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Gentlemen, suppose for a moment that we were all transported to a parallel dimension, where normal and sensible things did not happen very often. Suppose that, in such a universe, a certain (overhyped) MMA fighter named Ronda Rousey were taken seriously in her claims that she would be ready to take on any opponent, whether male or female. And suppose that, because she is taken seriously in such a world, she actually did get a fight, whether an exhibition match or otherwise, with a male fighter of approximately the same size and weight.
What do you suppose the outcome would be?
Since we are talking about a parallel dimension where normal things don't happen often, it's just maybe possible that she would win. But back in the REAL world, the one that you and I actually live in, the question would not be "if" Ms. Rousey would lose; the question would be, "how badly?".
To help us answer that, let us take a look at a past example of what happened when the greatest female fighter in her sport, of any age, was pitted against an up-and-coming male fighter of her same weight class in an exhibition fight:
Let me be very clear about one thing: I have nothing but respect and admiration for Lucia Rijker. She was, and remains, a legend in both boxing and kickboxing. Her professional record is incredible- 17-0-0 in boxing, 37-0-1 in kickboxing. And she still hasn't retired as a boxer- though apparently the only fight that she will ever consider as a boxer is against Laila Ali, who is retired.
Compare her record to Holly Holm, the only other female professional fighter that I think comes anywhere close to that level of dominance and skill. Ms. Holm, brilliant and talented and hard-working fighter that she is, has a boxing record of 38-2-3, a kickboxing record of 3-1-0, and an MMA record of 10-1-0. (I'm still pissed about her loss to Miesha Tate. I really wanted her to defend that title. Oh well. Them's the breaks, I guess.)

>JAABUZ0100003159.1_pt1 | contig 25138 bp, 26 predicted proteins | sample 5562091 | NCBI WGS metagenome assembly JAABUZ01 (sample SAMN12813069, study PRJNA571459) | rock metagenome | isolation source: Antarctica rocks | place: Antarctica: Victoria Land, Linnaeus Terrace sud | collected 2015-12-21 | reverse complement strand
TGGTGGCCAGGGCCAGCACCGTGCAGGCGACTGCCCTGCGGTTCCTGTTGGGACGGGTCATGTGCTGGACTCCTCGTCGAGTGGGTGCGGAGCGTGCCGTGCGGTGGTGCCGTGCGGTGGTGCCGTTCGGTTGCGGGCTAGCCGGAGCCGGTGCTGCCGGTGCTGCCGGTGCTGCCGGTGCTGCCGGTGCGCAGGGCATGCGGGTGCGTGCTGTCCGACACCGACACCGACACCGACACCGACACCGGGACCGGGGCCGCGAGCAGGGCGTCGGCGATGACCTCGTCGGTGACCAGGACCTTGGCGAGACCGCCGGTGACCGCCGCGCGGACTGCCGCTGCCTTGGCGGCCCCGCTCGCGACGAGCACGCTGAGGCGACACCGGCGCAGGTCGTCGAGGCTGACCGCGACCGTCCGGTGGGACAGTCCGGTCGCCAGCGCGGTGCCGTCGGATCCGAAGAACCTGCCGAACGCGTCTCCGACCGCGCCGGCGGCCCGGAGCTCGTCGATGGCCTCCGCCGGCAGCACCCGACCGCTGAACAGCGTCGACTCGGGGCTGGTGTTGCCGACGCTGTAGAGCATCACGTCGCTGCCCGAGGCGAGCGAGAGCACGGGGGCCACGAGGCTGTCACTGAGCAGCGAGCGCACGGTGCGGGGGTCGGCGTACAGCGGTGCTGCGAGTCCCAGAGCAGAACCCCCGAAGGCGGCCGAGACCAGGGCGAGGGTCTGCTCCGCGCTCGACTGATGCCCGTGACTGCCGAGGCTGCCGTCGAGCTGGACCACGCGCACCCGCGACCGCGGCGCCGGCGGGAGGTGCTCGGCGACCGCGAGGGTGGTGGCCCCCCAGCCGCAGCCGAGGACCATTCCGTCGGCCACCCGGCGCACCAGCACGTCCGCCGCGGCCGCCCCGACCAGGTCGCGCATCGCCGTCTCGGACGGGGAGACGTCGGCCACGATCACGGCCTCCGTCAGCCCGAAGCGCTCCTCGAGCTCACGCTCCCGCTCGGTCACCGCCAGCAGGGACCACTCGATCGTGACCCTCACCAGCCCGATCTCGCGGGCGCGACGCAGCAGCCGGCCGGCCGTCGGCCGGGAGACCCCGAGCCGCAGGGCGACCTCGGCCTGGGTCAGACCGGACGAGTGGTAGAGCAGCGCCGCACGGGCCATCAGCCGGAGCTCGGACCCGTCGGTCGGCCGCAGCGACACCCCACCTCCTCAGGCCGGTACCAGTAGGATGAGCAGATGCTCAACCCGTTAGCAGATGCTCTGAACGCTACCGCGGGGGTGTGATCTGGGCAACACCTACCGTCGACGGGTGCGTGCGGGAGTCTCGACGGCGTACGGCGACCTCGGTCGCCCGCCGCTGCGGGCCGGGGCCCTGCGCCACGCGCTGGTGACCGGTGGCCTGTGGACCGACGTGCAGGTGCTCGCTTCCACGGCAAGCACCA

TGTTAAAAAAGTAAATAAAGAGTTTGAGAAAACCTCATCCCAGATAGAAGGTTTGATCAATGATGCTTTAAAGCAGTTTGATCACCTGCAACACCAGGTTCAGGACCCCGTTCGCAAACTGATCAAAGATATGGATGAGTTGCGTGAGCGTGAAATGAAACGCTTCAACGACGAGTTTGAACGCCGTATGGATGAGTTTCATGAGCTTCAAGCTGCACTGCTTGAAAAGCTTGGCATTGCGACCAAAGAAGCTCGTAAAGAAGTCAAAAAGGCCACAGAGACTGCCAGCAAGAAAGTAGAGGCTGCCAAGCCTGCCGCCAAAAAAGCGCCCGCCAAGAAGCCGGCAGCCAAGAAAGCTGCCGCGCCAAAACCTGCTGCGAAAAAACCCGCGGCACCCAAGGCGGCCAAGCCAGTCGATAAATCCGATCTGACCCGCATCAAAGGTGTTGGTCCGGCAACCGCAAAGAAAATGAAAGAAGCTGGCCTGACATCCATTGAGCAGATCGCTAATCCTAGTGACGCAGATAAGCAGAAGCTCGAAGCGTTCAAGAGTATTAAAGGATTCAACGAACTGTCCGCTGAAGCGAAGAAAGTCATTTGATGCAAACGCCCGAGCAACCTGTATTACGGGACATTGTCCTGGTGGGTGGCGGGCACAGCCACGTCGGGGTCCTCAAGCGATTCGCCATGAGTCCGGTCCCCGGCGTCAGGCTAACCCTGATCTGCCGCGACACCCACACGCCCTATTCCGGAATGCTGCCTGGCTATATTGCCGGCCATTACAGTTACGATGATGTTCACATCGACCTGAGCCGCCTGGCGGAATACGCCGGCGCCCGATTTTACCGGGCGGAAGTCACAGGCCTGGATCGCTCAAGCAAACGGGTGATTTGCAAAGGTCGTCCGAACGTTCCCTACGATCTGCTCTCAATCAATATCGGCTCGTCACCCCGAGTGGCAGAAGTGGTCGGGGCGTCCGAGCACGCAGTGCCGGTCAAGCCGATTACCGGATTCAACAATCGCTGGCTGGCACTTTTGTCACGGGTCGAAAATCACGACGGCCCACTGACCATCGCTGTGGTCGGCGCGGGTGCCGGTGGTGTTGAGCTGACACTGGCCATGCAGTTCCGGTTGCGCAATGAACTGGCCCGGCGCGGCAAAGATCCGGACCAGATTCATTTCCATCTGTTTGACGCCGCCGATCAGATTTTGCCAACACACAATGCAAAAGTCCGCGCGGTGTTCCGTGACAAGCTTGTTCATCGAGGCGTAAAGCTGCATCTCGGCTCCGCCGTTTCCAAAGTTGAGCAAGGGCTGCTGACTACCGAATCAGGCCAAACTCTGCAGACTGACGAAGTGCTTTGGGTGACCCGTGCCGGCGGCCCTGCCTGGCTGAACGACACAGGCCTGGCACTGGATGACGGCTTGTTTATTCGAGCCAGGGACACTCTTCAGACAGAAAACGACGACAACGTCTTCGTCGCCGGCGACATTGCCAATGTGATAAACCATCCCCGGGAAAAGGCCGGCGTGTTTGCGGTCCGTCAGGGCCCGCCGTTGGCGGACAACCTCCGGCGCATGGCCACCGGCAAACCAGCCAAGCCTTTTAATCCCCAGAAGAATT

Basically, pretty much no other female fighter comes anywhere close to Ms. Rijker's level of skill and technical proficiency. She was, and is, a BADASS.
And in spite of that, in spite of all of her abilities and power and speed, she STILL got KTFO by a man.
A similar outcome is to be expected whenever a woman attempts to compete physically with a man. The plain fact is that, simply by virtue of our musculature and upper body strength, the average man will always be stronger than the average woman. That's just basic physiology, and no amount of feminist stupidity can change it.
And that's just the average man. As the video above points out, even though Ms. Rijker and her opponent were roughly the same size, Somchai Jaidee had approximately 20% more lean muscle mass- and therefore was faster, stronger, and more easily able to withstand the extremely physical nature of the match.
You can see what happens in the video itself. Ms. Rijker, despite her clearly impressive technical skills as a stand-up striker, simply cannot handle the much faster and more powerful blows of her male opponent. And the result is just as inevitable: one solid punch lands squarely and it's lights out.
Let no one be deceived by the hype surrounding female fighters. They are fast, strong, fit, and talented, to be sure- no one who has ever seen Holly Holm fight, for instance, would ever be stupid enough to think that she isn't an exceptionally strong and dangerous woman. The same can be said to an even greater degree of Cristiane "Cyborg" Justino- although in her case, she walks around at roughly 170lbs and sounds like a dude, thanks to all those steroids.
But against a similarly sized, trained and skilled male opponent, they wouldn't just be hurt. They would be DESTROYED.
One of the best things that could possibly have resulted from Ms. Rousey's epic, tooth-shattering loss to Holly Holm was the utter destruction of the hype machine that surrounded her. It will be some time yet before anyone is stupid enough to argue that the top female UFC fighters could take on their male counterparts and win. And that is very much to the good.
It is high time that common sense, and common decency, prevailed over the hype and the hypocrisy of modern combat sports. I, for one, am most grateful for the fact that our civilisation has not yet devolved to the point where women aren't just being encouraged to fight men in cage matches, but are actually doing it. This hasn't happened yet; pray God that it never does.